|As I was just saying, but Iran will respond that it's already allowed to do that. The key here is that Iran, as a regional bully, wants MORE from us in return for them agreeing to follow the treaty that they previously signed. Then they'll break their word by hiding parts of their program (that part which goes kaboom) and we'll have to have another round of negotiations. See North Korea for how this works. You fix this by reminding Iran that they MUST comply with the IAEA rules, and that there will be NO 'negotiations' over this point.|
Iran's capacity to enrich uranium bears on another key difference between Mr. Obama and Mr. Romney: whether to tolerate Iran's enrichment program short of producing a nuclear weapon, as long as inspectors can keep a close eye on it, versus prohibiting Iran from enriching uranium at all. Obama administration officials say they could imagine some circumstances under which low-level enrichment might be permitted; Mr. Romney has said that would be too risky.
But Mr. Romney's position has shifted back and forth. In September, he told ABC News that his "red line" on Iran was the same as Mr. Obama's -- that Iran may not have a nuclear weapon. But his campaign later edited its Web site to include the line, "Mitt Romney believes that it is unacceptable for Iran to possess nuclear weapons capability."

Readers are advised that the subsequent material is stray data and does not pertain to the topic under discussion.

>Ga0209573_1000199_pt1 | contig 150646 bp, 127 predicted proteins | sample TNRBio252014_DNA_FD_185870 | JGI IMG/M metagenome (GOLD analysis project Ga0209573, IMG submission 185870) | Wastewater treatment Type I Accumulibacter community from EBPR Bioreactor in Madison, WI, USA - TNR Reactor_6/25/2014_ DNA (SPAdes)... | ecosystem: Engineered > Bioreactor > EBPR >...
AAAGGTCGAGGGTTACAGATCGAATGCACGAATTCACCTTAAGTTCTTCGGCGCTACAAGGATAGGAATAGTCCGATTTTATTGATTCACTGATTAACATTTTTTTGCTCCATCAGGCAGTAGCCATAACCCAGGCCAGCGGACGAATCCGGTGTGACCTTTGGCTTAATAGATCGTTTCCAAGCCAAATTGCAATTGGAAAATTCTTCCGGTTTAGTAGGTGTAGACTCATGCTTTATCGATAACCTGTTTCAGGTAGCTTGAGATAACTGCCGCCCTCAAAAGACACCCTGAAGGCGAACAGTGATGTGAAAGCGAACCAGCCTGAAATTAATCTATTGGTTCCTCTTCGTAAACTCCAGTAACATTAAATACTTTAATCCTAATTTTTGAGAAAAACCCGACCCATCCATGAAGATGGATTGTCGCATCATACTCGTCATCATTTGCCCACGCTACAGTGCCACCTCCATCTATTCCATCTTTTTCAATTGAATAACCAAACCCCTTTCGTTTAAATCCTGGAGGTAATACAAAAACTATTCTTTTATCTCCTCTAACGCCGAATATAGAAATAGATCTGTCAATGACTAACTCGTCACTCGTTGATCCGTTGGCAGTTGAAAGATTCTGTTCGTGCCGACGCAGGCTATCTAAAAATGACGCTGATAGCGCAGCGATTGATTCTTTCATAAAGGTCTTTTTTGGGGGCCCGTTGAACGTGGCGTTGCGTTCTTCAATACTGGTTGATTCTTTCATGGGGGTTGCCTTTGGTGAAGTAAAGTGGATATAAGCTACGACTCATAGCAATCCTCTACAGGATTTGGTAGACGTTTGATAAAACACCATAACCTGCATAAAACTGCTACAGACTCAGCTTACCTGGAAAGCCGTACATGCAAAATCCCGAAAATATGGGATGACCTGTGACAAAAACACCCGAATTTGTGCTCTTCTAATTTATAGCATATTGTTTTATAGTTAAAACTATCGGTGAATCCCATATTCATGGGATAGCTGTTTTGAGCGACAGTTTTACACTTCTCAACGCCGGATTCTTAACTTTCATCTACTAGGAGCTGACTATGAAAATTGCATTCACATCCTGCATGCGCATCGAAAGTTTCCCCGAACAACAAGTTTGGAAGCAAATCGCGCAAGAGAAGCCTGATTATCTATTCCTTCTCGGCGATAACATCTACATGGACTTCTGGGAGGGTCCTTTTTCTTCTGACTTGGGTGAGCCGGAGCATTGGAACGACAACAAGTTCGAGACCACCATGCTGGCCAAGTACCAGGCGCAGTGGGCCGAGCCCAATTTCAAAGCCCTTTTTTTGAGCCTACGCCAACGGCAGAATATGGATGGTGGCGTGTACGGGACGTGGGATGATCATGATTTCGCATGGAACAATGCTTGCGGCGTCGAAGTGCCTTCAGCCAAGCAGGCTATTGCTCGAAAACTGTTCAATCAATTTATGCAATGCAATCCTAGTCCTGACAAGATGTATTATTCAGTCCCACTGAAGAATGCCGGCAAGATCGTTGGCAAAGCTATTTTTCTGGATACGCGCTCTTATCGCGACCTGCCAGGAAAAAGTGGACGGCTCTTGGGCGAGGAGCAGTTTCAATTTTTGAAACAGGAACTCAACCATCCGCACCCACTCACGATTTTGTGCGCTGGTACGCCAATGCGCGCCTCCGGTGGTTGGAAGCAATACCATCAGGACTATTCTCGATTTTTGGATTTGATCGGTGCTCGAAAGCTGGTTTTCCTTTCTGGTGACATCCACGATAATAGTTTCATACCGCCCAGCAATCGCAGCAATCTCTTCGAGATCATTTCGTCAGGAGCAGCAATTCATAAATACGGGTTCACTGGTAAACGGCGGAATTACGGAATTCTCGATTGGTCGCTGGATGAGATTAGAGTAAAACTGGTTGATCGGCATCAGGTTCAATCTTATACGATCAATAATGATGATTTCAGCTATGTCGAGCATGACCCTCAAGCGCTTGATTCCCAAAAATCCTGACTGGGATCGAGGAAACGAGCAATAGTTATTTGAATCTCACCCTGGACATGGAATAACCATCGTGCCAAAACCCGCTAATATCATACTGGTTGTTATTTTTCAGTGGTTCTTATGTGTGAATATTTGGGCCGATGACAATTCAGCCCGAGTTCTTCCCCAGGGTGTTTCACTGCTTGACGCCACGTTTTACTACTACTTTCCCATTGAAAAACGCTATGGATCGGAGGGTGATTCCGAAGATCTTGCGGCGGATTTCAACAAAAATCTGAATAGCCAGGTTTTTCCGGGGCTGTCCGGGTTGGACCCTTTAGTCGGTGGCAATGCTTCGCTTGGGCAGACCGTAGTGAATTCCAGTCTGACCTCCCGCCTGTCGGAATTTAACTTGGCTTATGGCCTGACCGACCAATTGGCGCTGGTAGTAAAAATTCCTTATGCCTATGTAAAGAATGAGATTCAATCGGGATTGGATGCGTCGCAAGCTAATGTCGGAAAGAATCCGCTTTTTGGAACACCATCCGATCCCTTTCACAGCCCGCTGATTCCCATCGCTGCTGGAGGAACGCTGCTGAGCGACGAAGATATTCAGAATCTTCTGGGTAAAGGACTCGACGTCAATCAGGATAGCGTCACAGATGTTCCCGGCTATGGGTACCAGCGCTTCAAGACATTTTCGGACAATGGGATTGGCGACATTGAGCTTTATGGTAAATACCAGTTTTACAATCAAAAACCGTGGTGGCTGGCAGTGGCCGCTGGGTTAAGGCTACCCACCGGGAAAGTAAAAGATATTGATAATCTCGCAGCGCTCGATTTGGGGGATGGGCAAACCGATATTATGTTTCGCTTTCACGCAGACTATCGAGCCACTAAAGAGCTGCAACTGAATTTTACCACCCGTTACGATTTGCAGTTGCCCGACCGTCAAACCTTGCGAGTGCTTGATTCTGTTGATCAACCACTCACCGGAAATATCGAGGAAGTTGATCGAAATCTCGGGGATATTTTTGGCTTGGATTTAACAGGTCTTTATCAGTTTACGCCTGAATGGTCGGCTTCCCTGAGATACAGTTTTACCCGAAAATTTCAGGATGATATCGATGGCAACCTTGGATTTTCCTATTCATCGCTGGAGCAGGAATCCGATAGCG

|Mr. Romney recognizes that Iran wants bombs and is willing to cheat as much as is required to have them.|
For years, Iran has rejected one-on-one talks with the United States, reflecting what experts say are internal power struggles. A key tug of war is between President Mahmoud Ahmadinejad and Ali Larijani, Iran's former nuclear negotiator and now the chairman of the Parliament. Iran, which views its nuclear program as a vital national interest, has also shied away from direct negotiations because the ruling mullahs did not want to appear as if they were sitting down with a country they have long demonized as the Great Satan.
|That's not a shift, that's just another way of saying the same thing.|
But economic pressure may be forcing their hand.
In June, when the major powers met in Moscow, American officials say that Iran was desperate to stave off a crippling European oil embargo. After that failed, these officials now say, Iranian officials delivered a message that Tehran would be willing to hold direct talks.
|Which means we're in the driver's seat, or would be if Champ wasn't so desperate...|
In New York in September, Mr. Ahmadinejad hinted at the reasoning. "Experience has shown that important and key decisions are not made in the U.S. leading up to the national elections," he said.
A senior American official said that the prospect of direct talks is why there has not been another meeting of the major-powers group on Iran.
In the meantime, pain from the sanctions has deepened. Iran's currency, the rial, plummeted 40 percent in early October.
|As a wise old man once said, "stay the course".|
Posted by: Steve White